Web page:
A treemap is a hierarchical view of data: it breaks an area into rectangles representing branches of a tree. Each rectangle is broken in turn into subrectangles, representing subbranches. Each subrectangle can be associated with two different numbers, once of which may be set to a color; the other to a size.
A treemap can make it easy to discover how a whole is broken into parts: where the budget in your organization goes, or where the space on your disk has gone.
For example, here's an organization divided into four offices: North, South, West, and East. Each sells volumes of "food", "office", and "tech"; each of these, in turn, has subcategories. We're using the size of each box to represent sales volume, and the color to represent the profit.
Excel doesn't naturally have a way to represent hierarchical data: it likes rows and columns. In the Treemap module, you can enter data either as a name list, or as an id/parent set.
The Name List format might be most natural for things like disk space. In a name list, you enter as many columns as you need to represent the deepest part of the hierarchy--and then leave some parts of it blank. Here's an example from a disk:
|Level 2||Level 3||Level 4||Level 5|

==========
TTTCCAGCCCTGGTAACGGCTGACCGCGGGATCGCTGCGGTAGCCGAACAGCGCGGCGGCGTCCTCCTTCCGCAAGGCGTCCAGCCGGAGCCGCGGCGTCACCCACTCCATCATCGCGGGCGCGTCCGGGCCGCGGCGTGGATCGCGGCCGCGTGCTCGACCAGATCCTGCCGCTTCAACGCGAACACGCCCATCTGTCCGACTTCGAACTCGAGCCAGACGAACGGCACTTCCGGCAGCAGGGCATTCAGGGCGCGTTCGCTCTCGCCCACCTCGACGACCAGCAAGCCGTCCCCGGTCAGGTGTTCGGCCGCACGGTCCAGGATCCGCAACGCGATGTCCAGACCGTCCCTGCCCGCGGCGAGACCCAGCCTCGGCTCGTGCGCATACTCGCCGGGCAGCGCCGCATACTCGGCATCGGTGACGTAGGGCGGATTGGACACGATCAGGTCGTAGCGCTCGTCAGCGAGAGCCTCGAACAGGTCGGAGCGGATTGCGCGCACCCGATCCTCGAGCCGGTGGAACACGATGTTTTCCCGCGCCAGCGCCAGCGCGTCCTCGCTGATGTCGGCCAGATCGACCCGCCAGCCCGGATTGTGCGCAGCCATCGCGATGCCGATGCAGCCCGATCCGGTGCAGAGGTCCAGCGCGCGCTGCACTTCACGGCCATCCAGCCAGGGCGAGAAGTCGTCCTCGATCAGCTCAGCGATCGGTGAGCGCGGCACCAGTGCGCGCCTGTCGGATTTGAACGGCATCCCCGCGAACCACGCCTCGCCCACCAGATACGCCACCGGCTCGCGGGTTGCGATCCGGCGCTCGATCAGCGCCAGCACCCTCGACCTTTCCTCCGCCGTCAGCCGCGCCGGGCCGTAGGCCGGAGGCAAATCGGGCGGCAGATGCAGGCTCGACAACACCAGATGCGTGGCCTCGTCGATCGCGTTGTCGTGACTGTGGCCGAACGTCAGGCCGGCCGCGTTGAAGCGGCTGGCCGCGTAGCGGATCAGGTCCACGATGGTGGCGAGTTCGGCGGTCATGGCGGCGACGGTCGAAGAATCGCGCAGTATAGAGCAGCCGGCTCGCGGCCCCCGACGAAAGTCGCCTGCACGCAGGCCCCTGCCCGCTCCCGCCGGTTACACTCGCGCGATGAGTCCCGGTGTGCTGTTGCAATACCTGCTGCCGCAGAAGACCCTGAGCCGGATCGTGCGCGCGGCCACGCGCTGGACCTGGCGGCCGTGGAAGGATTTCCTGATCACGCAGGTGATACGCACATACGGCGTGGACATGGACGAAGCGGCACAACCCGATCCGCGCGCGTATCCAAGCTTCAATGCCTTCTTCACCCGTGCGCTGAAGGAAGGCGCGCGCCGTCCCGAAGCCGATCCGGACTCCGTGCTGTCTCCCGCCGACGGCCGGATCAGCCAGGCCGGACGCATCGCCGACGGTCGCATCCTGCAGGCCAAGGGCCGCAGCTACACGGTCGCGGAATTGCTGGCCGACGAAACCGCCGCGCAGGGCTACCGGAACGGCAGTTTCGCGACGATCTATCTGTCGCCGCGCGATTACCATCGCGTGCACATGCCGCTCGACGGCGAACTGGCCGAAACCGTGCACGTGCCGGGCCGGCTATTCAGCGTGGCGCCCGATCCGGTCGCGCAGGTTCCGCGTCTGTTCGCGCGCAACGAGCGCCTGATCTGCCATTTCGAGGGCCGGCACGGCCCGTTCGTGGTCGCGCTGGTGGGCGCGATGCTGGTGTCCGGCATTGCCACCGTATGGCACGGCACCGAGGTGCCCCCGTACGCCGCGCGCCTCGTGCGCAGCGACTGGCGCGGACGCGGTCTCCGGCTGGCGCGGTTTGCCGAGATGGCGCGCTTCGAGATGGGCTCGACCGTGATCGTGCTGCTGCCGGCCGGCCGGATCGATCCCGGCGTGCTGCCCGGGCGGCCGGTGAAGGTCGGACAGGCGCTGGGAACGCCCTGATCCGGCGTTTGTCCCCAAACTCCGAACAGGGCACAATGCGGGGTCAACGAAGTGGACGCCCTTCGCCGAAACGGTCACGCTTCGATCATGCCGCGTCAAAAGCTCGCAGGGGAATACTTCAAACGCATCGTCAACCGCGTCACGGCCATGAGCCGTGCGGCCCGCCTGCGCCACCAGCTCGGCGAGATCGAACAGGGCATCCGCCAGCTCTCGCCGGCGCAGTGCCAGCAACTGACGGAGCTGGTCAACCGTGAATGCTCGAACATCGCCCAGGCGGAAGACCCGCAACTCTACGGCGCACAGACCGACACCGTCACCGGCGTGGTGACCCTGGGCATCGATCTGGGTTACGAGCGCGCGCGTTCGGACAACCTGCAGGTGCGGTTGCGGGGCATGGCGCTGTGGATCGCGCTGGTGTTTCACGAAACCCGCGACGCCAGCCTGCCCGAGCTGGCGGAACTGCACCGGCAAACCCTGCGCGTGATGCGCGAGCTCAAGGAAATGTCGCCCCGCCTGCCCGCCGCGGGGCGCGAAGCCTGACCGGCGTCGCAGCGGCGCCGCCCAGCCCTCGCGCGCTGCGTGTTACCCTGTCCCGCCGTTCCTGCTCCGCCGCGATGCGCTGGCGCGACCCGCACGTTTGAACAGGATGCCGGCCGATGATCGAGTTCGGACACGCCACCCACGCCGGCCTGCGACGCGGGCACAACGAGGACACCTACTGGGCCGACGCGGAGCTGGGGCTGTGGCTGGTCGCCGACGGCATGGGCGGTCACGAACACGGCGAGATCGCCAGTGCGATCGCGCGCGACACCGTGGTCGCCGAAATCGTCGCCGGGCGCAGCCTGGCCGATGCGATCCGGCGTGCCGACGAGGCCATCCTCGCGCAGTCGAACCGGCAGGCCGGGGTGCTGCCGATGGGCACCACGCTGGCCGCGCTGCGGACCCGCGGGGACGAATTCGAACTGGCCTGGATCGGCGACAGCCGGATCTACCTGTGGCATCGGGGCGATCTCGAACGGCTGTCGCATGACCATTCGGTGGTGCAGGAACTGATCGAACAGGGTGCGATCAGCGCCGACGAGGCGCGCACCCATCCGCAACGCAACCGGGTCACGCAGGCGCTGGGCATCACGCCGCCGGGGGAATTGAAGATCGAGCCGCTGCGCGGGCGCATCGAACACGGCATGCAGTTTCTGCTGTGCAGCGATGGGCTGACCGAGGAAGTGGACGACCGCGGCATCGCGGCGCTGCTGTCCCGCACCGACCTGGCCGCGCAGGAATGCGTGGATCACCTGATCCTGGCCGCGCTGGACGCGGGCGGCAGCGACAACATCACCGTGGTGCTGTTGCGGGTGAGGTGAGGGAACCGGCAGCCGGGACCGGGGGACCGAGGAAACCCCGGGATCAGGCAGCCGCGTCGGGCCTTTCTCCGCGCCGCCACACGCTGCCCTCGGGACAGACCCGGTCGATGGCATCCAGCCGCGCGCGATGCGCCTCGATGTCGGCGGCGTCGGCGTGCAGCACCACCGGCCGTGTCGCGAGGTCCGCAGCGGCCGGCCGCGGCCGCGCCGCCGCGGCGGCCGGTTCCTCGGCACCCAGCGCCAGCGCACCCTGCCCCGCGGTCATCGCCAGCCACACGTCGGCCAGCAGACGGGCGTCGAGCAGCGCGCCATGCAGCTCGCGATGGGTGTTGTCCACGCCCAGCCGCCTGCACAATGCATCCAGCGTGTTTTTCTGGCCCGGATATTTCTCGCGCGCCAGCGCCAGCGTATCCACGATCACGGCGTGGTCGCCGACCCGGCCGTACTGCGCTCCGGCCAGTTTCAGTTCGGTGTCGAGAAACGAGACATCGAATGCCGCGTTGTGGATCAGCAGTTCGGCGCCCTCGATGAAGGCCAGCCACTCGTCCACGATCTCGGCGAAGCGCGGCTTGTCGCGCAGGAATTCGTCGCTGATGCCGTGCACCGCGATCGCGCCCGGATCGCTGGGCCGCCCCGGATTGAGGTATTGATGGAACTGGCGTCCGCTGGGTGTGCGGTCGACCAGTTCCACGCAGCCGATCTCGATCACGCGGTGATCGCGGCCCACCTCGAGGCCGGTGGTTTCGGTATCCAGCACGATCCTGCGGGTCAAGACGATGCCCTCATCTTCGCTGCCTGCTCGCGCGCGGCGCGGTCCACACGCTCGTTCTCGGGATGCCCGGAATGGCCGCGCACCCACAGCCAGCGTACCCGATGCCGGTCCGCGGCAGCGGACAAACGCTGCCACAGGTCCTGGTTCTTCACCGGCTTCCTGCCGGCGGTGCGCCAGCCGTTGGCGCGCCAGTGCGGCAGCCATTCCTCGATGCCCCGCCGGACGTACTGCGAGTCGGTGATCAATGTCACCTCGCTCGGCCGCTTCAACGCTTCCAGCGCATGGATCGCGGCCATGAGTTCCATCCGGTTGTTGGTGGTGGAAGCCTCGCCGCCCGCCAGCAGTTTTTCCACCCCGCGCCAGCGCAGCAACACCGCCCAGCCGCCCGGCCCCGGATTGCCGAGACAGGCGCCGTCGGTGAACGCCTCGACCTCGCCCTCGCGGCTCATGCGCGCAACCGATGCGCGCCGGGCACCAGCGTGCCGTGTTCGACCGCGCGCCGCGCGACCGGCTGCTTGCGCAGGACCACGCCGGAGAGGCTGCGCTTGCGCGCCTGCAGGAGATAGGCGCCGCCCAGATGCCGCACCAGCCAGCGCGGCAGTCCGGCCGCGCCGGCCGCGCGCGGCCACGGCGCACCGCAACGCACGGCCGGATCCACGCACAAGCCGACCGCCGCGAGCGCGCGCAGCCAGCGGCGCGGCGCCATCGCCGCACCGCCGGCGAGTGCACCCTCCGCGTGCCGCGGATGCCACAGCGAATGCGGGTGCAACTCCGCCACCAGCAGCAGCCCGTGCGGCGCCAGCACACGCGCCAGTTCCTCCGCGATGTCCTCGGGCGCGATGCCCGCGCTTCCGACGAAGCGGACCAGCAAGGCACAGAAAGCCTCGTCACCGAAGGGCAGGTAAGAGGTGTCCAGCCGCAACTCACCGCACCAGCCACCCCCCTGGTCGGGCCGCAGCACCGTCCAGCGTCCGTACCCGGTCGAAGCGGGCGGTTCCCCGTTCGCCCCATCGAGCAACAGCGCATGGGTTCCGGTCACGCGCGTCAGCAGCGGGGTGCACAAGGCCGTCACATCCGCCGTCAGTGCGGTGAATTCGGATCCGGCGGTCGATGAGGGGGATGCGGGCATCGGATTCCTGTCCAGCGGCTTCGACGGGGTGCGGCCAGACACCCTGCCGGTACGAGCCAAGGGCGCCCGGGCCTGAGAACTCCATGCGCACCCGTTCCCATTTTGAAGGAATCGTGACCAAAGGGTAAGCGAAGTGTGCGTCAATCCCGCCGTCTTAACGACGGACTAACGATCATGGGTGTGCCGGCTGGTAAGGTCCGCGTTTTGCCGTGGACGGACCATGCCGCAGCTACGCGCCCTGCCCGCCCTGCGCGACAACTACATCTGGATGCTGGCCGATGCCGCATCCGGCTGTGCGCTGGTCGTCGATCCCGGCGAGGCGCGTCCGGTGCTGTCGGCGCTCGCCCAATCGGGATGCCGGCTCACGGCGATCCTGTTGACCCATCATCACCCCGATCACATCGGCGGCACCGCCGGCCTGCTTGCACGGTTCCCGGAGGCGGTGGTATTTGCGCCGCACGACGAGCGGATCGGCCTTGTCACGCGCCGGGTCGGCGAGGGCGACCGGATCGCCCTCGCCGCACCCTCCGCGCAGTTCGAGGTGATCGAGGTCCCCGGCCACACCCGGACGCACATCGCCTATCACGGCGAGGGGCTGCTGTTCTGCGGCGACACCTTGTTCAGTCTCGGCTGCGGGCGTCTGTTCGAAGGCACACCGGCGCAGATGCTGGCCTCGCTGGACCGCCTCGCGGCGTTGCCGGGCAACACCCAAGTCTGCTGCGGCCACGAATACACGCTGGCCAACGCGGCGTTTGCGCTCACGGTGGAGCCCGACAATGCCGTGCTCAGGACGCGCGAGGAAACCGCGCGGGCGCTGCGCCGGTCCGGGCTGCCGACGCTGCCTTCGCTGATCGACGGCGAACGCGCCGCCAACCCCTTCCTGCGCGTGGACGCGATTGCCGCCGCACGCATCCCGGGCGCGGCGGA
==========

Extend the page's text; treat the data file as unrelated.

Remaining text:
You might also use the Name List to handle data that isn't completely hierarchical:
Note the "Volume" and "Profit" columns. We can use them for size and color, respectively.
If you have an organization chart stored in a database, then it might look different: you might have records with a person and their manager. Here's a small organization:
|David Freese||Wilfredo Baber|
|Wilfredo Baber||Yolanda Hill|
Since it's very annoying to switch between the "Name List" and the "Id/Parent" forms, the Treemap application accepts both.
Using the App
For basic instructions on starting up an App for Office, see the description on t.
The easiest way to get started with the app is to generate sample data. on the "Sample Data" tab, press either "Name List" or "ID/Parent".
After data is available, it will take three selections to build a complete chart: one to add the names; one to select the column for the size, and one more to select the column for color. Note that these last two columns are optional: it's a perfectly fine treemap even without size or color.